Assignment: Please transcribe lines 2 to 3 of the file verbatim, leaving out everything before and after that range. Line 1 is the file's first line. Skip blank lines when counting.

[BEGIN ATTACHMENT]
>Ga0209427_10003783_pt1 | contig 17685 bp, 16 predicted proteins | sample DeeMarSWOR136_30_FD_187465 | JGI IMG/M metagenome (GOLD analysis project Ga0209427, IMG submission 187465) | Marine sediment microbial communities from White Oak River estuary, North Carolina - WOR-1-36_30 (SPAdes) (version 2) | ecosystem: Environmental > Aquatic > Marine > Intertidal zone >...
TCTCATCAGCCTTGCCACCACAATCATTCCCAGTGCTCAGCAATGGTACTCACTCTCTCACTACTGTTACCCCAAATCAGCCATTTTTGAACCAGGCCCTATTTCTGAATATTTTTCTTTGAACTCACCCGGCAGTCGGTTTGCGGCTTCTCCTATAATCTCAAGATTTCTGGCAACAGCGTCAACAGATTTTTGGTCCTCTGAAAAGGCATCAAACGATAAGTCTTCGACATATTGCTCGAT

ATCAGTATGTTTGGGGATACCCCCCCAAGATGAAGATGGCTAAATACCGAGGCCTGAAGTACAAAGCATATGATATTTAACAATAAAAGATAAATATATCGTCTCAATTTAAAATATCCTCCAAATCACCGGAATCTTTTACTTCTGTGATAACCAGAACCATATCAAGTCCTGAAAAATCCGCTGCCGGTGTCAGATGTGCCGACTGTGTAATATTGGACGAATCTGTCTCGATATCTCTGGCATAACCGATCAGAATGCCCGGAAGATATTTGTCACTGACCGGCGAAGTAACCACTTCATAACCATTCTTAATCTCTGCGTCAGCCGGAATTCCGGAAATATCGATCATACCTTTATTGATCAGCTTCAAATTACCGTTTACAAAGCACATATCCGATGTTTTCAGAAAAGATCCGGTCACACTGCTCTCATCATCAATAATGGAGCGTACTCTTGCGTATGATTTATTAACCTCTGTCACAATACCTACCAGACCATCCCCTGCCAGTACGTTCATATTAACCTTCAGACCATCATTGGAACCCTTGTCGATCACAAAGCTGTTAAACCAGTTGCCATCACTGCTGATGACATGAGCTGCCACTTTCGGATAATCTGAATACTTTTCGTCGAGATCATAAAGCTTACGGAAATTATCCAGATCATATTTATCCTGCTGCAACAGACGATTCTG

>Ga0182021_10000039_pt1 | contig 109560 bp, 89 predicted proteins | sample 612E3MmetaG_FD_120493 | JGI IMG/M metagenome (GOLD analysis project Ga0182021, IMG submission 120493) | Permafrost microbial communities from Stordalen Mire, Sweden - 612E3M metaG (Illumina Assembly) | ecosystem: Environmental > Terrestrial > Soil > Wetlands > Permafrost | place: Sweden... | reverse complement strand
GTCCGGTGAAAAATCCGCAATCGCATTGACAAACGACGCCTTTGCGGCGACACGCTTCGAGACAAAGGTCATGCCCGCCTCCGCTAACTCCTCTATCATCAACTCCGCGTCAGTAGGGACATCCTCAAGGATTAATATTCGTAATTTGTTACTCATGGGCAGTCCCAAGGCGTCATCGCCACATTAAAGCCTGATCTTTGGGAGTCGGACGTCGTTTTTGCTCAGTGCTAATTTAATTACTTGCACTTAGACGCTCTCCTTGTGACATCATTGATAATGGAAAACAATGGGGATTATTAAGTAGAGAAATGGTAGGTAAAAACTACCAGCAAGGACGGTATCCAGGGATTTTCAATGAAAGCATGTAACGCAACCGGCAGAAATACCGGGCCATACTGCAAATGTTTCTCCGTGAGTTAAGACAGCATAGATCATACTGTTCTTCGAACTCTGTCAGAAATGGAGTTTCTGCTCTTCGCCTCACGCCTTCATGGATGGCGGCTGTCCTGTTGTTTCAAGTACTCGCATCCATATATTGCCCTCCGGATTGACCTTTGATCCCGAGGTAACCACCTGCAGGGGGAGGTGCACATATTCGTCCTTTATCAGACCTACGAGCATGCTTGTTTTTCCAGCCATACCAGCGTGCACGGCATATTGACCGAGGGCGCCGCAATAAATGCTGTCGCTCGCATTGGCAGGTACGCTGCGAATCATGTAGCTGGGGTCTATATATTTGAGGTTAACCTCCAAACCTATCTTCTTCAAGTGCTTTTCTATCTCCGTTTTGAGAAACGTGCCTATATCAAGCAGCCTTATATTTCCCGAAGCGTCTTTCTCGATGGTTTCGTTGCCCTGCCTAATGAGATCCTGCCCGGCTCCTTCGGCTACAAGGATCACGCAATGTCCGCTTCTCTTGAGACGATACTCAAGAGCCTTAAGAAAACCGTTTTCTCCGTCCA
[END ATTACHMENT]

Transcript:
TCTCATCAGCCTTGCCACCACAATCATTCCCAGTGCTCAGCAATGGTACTCACTCTCTCACTACTGTTACCCCAAATCAGCCATTTTTGAACCAGGCCCTATTTCTGAATATTTTTCTTTGAACTCACCCGGCAGTCGGTTTGCGGCTTCTCCTATAATCTCAAGATTTCTGGCAACAGCGTCAACAGATTTTTGGTCCTCTGAAAAGGCATCAAACGATAAGTCTTCGACATATTGCTCGAT

ATCAGTATGTTTGGGGATACCCCCCCAAGATGAAGATGGCTAAATACCGAGGCCTGAAGTACAAAGCATATGATATTTAACAATAAAAGATAAATATATCGTCTCAATTTAAAATATCCTCCAAATCACCGGAATCTTTTACTTCTGTGATAACCAGAACCATATCAAGTCCTGAAAAATCCGCTGCCGGTGTCAGATGTGCCGACTGTGTAATATTGGACGAATCTGTCTCGATATCTCTGGCATAACCGATCAGAATGCCCGGAAGATATTTGTCACTGACCGGCGAAGTAACCACTTCATAACCATTCTTAATCTCTGCGTCAGCCGGAATTCCGGAAATATCGATCATACCTTTATTGATCAGCTTCAAATTACCGTTTACAAAGCACATATCCGATGTTTTCAGAAAAGATCCGGTCACACTGCTCTCATCATCAATAATGGAGCGTACTCTTGCGTATGATTTATTAACCTCTGTCACAATACCTACCAGACCATCCCCTGCCAGTACGTTCATATTAACCTTCAGACCATCATTGGAACCCTTGTCGATCACAAAGCTGTTAAACCAGTTGCCATCACTGCTGATGACATGAGCTGCCACTTTCGGATAATCTGAATACTTTTCGTCGAGATCATAAAGCTTACGGAAATTATCCAGATCATATTTATCCTGCTGCAACAGACGATTCTG